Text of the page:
Archive for the ‘Spain’ Category

Amazingly, it seemed I was going to arrive in Barcelona more or less when I had told Hortensia, the mother of a good friend of mine and my hostess during my stay in the city, that I would arrive.

As I pondered this with no small satisfaction, I noticed that the bus had slowed down, and that we were in what appeared to be a small city. This, I thought, must be Figueres. The bus circled about through the extremely narrow streets for around twenty minutes, giving me an opportunity to gain a first impression of this new environment. Figueres appeared to be a medium-sized city, with a centre full of shops, restaurants, and hotels, all of which (except for the hotels) were closed for the night. The signs were virtually all in Catalan, rather than Spanish, as is often the case in Catalonia. Fortunately, I had at least a decent reading knowledge of Catalan.

Even more fortunately, virtually all Catalan speakers are bilingual in Spanish. While I had never before been to a country in which Spanish is officially spoken, it is essentially my second native language, one I often find easier to speak than English. My Spanish is decidedly Latin-American in flavour, an improbable mix of Venezuelan, Chilean, and Mexican. I was rather excited at the prospect of being in a place where everyone spoke it.

Meanwhile, the bus had at last come to a stop at what appeared to be the city’s bus station. It, too, was dark, with the exception of a kebap window in the back. My stomach, which had lapsed into lethargy out of sheer exhaustion and despair, began making demands on me with a newfound vitality. Alas, it was going to have to wait yet longer, as we only had a few minutes to get the Figueres railway station.

Everyone else seemed to know where they were going. I decided to take the optimistic view and assume that this was because they did in fact know where they were going, and that they were going to the same place I was.

On our way, which was fortunately quite short, we passed through the Plaça de l’Estació, which must look quite striking by daylight. On the end we first entered, there was a well-maintained playground, which was deserted, of course, at this hour. The centre of the square was occupied by a stately palm tree, with a trunk at least three feet thick. Were it not for the complete lack of light, I would very much have liked to photograph it. From here, the station was clearly visible and only about 100 feet away.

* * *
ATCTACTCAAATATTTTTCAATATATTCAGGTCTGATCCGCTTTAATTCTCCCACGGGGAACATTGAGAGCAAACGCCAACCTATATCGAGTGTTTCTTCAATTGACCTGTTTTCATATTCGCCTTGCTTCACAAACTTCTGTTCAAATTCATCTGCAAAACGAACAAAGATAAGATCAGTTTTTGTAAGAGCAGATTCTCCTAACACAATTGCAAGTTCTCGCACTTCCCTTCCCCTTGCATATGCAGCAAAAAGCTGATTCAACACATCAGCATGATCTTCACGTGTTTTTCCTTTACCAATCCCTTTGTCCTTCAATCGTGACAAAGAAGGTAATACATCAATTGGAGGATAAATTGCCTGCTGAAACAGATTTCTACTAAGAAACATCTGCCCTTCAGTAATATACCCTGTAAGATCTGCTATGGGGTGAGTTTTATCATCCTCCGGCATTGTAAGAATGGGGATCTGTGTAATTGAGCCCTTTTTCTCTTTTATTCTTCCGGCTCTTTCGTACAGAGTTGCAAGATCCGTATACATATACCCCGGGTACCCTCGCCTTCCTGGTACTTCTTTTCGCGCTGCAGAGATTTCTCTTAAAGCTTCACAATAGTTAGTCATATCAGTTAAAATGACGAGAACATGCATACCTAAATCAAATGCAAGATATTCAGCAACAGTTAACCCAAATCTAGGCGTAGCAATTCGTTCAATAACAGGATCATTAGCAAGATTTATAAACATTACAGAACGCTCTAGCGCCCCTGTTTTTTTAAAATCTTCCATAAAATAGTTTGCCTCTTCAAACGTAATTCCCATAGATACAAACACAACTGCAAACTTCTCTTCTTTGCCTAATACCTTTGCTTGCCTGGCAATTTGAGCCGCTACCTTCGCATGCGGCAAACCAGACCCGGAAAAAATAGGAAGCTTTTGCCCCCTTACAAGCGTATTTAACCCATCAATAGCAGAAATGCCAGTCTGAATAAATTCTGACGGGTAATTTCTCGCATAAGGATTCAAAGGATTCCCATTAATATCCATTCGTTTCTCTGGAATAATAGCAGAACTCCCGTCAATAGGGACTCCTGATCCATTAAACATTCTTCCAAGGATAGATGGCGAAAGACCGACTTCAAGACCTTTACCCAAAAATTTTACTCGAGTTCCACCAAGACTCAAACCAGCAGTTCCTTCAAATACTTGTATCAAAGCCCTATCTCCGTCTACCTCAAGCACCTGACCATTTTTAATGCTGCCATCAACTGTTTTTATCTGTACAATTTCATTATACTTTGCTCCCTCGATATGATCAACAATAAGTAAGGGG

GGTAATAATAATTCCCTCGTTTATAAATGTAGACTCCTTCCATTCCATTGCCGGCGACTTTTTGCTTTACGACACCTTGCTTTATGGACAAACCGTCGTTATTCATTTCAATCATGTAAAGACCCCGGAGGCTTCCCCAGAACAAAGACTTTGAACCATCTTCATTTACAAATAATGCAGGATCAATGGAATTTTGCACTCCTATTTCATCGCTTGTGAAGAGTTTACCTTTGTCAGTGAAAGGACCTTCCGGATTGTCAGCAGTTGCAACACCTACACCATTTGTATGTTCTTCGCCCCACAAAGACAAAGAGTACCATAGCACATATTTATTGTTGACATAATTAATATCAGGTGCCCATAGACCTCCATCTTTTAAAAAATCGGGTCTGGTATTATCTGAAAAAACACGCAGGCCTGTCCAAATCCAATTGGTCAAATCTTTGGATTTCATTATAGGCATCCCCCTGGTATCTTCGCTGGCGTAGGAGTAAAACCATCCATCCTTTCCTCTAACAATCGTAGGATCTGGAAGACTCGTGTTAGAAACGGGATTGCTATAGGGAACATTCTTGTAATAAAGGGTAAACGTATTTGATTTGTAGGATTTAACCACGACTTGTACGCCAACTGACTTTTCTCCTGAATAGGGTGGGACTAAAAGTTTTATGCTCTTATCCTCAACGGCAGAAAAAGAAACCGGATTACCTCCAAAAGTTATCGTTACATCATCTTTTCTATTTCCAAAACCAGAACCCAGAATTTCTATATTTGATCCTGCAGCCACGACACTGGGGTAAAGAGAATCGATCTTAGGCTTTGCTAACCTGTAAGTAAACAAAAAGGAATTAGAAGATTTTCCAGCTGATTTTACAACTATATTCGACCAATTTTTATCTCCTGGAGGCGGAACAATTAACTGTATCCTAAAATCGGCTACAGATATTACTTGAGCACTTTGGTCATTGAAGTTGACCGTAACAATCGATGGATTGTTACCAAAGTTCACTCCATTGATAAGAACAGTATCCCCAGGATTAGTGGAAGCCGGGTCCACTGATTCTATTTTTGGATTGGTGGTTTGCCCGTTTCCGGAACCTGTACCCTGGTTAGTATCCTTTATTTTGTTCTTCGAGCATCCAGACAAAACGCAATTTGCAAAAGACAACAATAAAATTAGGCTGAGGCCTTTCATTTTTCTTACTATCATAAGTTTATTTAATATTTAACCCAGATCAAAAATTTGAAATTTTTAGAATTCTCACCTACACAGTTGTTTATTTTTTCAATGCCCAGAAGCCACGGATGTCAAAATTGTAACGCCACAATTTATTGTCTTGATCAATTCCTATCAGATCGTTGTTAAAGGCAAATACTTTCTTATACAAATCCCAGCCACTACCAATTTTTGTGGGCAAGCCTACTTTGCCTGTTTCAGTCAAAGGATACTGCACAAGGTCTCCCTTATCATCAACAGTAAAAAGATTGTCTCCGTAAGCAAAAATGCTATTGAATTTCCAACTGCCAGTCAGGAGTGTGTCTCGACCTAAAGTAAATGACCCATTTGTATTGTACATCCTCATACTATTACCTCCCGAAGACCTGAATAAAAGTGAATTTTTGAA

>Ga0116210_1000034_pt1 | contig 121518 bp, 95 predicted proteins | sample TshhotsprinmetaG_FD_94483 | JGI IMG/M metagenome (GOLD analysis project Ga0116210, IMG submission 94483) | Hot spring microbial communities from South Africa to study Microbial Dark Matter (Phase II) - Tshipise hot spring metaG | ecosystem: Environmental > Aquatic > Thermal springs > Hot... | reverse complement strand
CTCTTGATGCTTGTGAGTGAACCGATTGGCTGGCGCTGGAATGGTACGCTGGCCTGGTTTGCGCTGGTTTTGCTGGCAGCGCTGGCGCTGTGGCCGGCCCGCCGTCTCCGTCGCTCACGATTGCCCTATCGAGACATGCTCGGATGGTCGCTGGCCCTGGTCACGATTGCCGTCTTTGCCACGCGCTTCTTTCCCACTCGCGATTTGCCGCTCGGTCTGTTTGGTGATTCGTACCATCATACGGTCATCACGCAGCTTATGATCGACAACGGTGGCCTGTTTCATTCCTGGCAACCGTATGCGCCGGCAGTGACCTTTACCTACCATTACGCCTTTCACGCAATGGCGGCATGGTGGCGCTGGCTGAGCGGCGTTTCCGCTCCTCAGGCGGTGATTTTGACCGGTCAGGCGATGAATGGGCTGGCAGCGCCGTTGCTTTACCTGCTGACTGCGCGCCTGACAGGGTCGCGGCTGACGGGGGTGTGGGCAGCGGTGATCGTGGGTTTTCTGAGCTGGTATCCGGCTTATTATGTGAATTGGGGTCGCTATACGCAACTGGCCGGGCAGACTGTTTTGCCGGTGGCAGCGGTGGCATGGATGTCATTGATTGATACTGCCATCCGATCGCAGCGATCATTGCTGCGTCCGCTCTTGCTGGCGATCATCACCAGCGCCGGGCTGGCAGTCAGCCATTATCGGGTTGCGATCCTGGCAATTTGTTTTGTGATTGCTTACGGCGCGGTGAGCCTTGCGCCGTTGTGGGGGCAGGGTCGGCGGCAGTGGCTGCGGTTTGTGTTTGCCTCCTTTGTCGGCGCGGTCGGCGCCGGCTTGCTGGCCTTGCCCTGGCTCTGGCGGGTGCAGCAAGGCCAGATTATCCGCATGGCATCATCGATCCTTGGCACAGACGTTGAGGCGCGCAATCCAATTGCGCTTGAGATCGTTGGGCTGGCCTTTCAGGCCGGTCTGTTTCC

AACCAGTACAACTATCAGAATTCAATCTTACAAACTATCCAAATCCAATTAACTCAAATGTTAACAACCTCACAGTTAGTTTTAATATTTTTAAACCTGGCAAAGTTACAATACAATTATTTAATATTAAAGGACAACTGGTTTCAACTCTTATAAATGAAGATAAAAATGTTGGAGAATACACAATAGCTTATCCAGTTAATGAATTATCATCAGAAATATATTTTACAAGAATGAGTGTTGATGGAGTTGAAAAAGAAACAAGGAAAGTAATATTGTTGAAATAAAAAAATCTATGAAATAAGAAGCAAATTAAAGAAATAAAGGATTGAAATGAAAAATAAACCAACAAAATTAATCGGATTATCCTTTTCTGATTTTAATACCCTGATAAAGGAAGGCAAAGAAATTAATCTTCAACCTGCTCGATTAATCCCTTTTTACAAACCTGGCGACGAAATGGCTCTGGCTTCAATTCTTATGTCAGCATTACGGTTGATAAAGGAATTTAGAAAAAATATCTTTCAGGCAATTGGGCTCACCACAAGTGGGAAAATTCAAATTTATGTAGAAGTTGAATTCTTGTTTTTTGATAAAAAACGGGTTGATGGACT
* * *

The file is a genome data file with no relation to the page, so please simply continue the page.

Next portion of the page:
The Figueres station was a small, quite tidy affair, staffed at the moment by a single fiftyish man behind a Plexiglas window. After my experience in Perpignan, I was positively ecstatic that, when asked for a ticket to Barcelona, he actually gave me one (for only €10.00). not only that, but he actually knew what platform the train was leaving from, and was kind enough to let me know – in a rather friendly tone – that I would have to run to catch it, as it was leaving in less than five minutes.

I did not need to be told twice. I took my ticket and my luggage, which was getting heavier by the minute, and ran to the platform. Fortunately, this did not involve hidden doors, long flights of stairs, or any of the other dubious pleasures I had encountered during the last 24 hours.

The train to Barcelona was a sleek commuter model, only a few years old. Upon getting aboard, I was quite happy to see that it was equipped with vending machines for snacks and drinks. My stomach approved grudgingly, as if to say: Am I to understand that there will be no chicken kebap with hot sauce and chips on the side?

At least there was no trouble finding a seat. I stowed my things quickly, and eagerly returned to the vending machines. I selected whatever seemed the most substantial, though I no longer recall what it was.

This is because, whatever it might have been, I didn’t get it. Instead, the vending machine returned my coins, rather stroppily, it seemed to me.

Dejected, I returned to my seat. Evidently, there was to be no snack for me on this train. This news I took with a surprising degree of aplomb. If there’s one thing you learn from Perpignan, it’s resignation.


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